Film Magistery is a podcast about films and a theme/concept they might contain. The host Dino Avdibegovic wants to explore films that belong to a deeper cinematic experience than the average film that is normally accessible to viewers. His intention in every episode is to talk about a single theme or concept that is related to the work. As an example, The Lives of Others (2006) is dealing with the theme ‘surveillance’ and which implications it has on our society.
Film Magistery #11: Holy Motors/Fluidity of Identities
Due to YouTube’s too restrictive copyrights policy, this is only an amputated version of this episode. For better and original version of this video please go to LBRY.TV: https://lbry.tv/@FilmMagistery:c/Holy…
Holy Motors is not a work that was made to be liked, but rather to be experienced, and as such it doesn’t belong to the kind of films that are a part of the entertainment film industry for the broad masses. Holy Motors doesn’t rely on symbolism but on associations.
In this episode I discuss does our existence have a meaning, and if it does, does it benefit us? We do not have our own identity, since we are all the time forced to be someone else. We wear someone else’s mask almost in every situation, and we rarely have an opportunity to see our own face in the mirror.
Film Magistery #10: Space Office/The Suppression
Space Office was released in 1999, and it has inspired digital content creators worldwide, especially in the world of memes. Although the film isn’t a masterpiece by any standard, it is picked up as a work that carries a satirized yet important message. In this episode Dino discusses the eternal suppression of mankind, and a world in which human beings have chosen not to be the priority in society.
Film Magistery #9: The Remains of the Day/Regrets
– “When did you last see the world, Mr. Stevens?”
James Ivory’s The Remains of the Day (1993) is, besides being a masterfully crafted drama, a great example of how people can fall into a pitfall of not doing something that will have a considerable impact on people’s lives and ultimately have a greater existential meaning. Many of us are waisting the best days of our lives and we are not even aware of it. In this episode, Dino talks about how Mr. Stevens, the main character in the film The Remains of the Day, realizes too late what could have his life been if he only acted and thought differently. The main subject of this episode is regrets, in this case, regrets of not doing the right thing, the regrets of not exploring the opportunities that present themselves at some point of one’s life.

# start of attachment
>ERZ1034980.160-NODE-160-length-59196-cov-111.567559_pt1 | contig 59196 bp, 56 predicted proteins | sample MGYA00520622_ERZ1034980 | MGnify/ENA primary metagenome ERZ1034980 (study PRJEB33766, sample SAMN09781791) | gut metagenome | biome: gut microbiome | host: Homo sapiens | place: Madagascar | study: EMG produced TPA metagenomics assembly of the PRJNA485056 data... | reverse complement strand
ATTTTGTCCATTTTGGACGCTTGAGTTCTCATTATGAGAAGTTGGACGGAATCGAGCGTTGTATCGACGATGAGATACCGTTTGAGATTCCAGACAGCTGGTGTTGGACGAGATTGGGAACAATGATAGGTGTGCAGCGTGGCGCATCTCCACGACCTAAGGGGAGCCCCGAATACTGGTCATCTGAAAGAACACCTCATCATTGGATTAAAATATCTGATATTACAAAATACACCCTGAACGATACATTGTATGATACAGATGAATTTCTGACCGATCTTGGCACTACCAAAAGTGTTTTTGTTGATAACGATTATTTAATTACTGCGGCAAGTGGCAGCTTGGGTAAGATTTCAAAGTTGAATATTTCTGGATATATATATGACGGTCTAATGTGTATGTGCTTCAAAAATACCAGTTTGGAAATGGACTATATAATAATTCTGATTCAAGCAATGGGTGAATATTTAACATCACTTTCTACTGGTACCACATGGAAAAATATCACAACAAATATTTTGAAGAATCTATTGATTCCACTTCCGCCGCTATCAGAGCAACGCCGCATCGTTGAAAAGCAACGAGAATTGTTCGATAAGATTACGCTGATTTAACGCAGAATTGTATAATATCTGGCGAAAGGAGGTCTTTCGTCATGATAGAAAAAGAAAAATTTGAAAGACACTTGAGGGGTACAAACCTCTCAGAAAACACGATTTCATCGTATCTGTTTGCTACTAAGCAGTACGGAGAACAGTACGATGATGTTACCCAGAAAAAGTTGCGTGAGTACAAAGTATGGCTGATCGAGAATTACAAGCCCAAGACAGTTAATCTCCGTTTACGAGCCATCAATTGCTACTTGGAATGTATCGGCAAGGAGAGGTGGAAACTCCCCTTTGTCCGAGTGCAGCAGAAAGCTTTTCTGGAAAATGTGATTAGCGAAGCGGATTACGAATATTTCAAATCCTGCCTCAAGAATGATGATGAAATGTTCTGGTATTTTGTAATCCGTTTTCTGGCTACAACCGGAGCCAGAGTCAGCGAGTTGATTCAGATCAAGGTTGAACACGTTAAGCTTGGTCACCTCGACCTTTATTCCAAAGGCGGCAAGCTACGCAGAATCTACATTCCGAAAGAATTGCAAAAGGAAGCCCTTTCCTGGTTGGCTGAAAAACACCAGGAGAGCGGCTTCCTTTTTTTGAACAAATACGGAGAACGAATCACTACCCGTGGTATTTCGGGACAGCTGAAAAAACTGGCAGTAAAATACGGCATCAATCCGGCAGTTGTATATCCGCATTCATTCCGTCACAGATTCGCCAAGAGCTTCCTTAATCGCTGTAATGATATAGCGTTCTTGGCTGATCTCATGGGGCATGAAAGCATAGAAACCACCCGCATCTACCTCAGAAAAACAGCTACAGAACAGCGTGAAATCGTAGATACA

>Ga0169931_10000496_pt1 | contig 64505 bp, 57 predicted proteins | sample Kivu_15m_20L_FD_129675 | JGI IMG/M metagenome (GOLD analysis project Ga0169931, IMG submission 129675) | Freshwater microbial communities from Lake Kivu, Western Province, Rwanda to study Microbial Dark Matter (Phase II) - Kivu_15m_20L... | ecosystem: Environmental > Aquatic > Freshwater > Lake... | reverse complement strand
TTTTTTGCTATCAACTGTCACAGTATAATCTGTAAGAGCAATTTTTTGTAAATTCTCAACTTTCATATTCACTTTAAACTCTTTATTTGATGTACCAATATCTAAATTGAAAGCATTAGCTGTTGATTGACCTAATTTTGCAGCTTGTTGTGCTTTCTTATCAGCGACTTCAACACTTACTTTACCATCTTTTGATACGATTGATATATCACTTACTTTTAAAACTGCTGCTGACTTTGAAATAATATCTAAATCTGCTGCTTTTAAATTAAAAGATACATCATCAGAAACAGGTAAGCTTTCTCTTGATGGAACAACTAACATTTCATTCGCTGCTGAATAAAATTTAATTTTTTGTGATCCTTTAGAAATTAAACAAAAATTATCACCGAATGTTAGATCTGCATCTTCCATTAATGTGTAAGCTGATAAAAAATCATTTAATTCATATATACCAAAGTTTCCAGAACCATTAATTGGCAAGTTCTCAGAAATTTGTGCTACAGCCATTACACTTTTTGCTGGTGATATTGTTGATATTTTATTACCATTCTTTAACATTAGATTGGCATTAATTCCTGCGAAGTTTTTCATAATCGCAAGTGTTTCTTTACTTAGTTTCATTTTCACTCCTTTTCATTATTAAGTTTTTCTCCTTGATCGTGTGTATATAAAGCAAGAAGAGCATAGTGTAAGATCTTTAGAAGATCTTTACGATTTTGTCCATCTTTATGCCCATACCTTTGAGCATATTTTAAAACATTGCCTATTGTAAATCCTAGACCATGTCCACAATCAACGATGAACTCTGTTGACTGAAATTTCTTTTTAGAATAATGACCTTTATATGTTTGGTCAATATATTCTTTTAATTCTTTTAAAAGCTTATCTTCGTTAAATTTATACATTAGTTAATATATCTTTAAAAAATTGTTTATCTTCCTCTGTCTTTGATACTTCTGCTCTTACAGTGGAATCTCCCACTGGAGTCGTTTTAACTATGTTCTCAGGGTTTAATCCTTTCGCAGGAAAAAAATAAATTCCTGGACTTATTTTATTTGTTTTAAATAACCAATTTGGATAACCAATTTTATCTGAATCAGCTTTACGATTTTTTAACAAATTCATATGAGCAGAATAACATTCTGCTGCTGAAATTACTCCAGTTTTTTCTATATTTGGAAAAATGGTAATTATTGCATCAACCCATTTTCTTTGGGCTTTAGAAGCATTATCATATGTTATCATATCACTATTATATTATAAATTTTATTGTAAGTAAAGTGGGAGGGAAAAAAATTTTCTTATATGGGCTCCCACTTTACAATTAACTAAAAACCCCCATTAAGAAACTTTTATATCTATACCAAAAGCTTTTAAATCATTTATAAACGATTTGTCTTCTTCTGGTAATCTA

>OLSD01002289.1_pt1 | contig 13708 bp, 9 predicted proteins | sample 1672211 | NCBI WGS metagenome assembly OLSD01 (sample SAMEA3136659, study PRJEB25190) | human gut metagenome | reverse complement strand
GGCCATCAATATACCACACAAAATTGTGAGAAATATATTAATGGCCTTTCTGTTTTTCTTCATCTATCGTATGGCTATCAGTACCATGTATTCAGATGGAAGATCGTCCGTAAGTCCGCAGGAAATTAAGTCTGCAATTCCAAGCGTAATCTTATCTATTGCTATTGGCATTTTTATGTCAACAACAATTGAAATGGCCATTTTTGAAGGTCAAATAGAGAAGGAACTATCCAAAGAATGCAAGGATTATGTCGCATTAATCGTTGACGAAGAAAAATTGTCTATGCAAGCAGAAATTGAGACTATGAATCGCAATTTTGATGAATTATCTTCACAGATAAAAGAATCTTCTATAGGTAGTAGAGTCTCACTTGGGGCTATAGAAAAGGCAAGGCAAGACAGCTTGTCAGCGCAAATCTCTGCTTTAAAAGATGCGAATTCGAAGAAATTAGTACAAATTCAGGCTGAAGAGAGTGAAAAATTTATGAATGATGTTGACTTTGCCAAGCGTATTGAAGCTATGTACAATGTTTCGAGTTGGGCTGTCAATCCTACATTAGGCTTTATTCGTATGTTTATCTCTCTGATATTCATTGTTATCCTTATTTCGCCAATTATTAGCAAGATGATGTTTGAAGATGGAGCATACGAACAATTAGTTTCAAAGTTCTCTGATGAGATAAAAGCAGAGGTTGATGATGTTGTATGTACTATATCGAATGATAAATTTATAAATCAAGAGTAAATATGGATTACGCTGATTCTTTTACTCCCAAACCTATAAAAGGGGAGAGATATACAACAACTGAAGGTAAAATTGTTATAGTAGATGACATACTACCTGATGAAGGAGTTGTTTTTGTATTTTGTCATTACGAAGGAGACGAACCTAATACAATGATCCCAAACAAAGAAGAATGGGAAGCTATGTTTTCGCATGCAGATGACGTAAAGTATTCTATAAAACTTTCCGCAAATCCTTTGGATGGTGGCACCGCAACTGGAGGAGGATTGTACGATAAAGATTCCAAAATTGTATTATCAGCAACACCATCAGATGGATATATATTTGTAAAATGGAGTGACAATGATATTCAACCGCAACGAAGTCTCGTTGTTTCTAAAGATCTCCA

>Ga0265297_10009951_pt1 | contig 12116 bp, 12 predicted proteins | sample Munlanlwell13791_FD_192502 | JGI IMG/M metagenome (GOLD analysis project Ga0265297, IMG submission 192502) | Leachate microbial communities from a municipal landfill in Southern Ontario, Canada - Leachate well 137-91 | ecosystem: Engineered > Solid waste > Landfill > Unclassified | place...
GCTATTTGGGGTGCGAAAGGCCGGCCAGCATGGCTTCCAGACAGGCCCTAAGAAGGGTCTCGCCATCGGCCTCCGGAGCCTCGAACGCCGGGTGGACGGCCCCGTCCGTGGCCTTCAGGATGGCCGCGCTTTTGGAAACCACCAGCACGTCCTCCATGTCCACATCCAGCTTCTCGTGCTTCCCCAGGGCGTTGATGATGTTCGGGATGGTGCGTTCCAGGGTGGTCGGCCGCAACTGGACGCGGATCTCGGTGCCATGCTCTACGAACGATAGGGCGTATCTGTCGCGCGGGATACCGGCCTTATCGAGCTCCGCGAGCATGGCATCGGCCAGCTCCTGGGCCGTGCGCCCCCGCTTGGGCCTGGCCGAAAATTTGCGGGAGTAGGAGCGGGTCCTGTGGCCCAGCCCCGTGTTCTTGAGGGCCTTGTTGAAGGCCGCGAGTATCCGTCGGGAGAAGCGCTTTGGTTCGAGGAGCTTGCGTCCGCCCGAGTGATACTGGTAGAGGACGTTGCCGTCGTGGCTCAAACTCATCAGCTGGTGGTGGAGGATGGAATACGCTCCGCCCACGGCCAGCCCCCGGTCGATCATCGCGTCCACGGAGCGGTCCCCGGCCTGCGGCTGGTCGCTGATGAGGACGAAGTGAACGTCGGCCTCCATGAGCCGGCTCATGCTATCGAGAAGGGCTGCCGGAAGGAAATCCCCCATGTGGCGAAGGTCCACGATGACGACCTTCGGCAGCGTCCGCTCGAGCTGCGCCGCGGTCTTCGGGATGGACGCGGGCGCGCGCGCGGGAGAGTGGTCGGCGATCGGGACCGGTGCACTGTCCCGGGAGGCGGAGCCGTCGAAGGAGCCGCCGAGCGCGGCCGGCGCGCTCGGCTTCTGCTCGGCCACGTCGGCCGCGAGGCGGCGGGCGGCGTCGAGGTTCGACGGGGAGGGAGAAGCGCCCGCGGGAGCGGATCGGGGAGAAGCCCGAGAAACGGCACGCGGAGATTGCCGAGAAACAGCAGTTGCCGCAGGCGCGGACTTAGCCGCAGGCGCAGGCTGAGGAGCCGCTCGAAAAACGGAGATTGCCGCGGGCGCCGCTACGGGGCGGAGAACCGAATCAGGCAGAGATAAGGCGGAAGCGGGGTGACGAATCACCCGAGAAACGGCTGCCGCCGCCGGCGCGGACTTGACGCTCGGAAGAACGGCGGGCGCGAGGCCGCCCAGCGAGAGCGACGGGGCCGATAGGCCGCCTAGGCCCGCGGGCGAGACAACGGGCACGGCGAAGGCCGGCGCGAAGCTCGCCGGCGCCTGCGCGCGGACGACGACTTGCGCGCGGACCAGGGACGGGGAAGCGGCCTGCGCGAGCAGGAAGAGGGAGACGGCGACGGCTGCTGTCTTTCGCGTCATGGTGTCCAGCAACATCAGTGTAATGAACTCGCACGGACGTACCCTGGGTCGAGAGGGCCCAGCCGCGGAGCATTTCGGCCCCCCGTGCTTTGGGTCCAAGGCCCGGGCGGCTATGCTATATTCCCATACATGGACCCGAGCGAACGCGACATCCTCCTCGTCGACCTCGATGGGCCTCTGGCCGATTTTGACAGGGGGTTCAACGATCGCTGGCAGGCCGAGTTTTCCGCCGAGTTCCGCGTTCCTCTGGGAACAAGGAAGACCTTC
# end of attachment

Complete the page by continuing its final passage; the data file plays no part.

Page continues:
The Remains of the Day on IMDb.
The Remains of the Day on Letterboxd.
Kevin MacLeod: Ghost Dance
Licensed under a Creative Commons Attribution License. Attribution 3.0 Unported (CC BY 3.0)
VIDEO and IMAGES:
Image of Socrates, copyright 2005 – Eric Gaba for Wikimedia Commons
“The Remains of the Day” Dir. James Ivory. Columbia Pictures, 1993
Video footage of youth from videezy.com
Scenes from the film by movieclips.com
Film Magistery #8: The Mirror/Tarkovsky’s Time Sculpting
Tarkovsky’s The Mirror is undoubtedly one of the true masterpieces in the magical world of cinema. In this episode Dino talks about Tarkovsky and his concept of the so-called Time Sculpting, which is here explored in his seminal work “The Mirror” (1975).
And no, there is no awkward impersonation of Tarkovsky’s Russian accent in this episode.
The Mirror on IMDb.
The Mirror on Letterboxd.
Film Magistery #7: 12 Years A Slave/A Man in Chains
In the seventh episode of Film Magistery Dino talks about slavery throughout history. The Code of Hammurabi is mentioned, and so is the slavery in Africa, Europe and the United States. And do we have slavery in modern times, here in 2017?
The reference to the concept of slavery is Steve McQueen’s powerful film 12 Years A Slave (2013).
Code of Hammurabi.
Roger Crowley, Conquerors: How Portugal Forget The First Global Empire, 2002.
International Labor Organization: 21 million are now victims of forced labor
“12 Years a Slave.” Dir. Steve McQueen. Fox Searchlight, 2013.
Film Magistery #6: Burn After Reading/Age of Bullsh*t
In the sixth episode of Film Magistery Dino talks about the abundance of bullshit today around us and Coens’ underrated film ‘Burn After Reading’ (2008), a tongue-in-cheek spy film about some people who know nothing, but pretend to know a lot. It says a lot about the cultural and interpersonal condition of the modern society today.
We ask what bullshit is and why is there so much of it around us.
Harry Frankfurt, On Bullshit, 2005.
Photo “I’m not a liar!” by Tristan Schmurr Licence: Attribution 2.0 Generic (CC BY 2.0)
Photos and video footage from pexels.com.
18 Unbelievably Expensive Artworks That Sold For Millions This Year
This painting just sold for $46.5 million at Sotheby’s in New York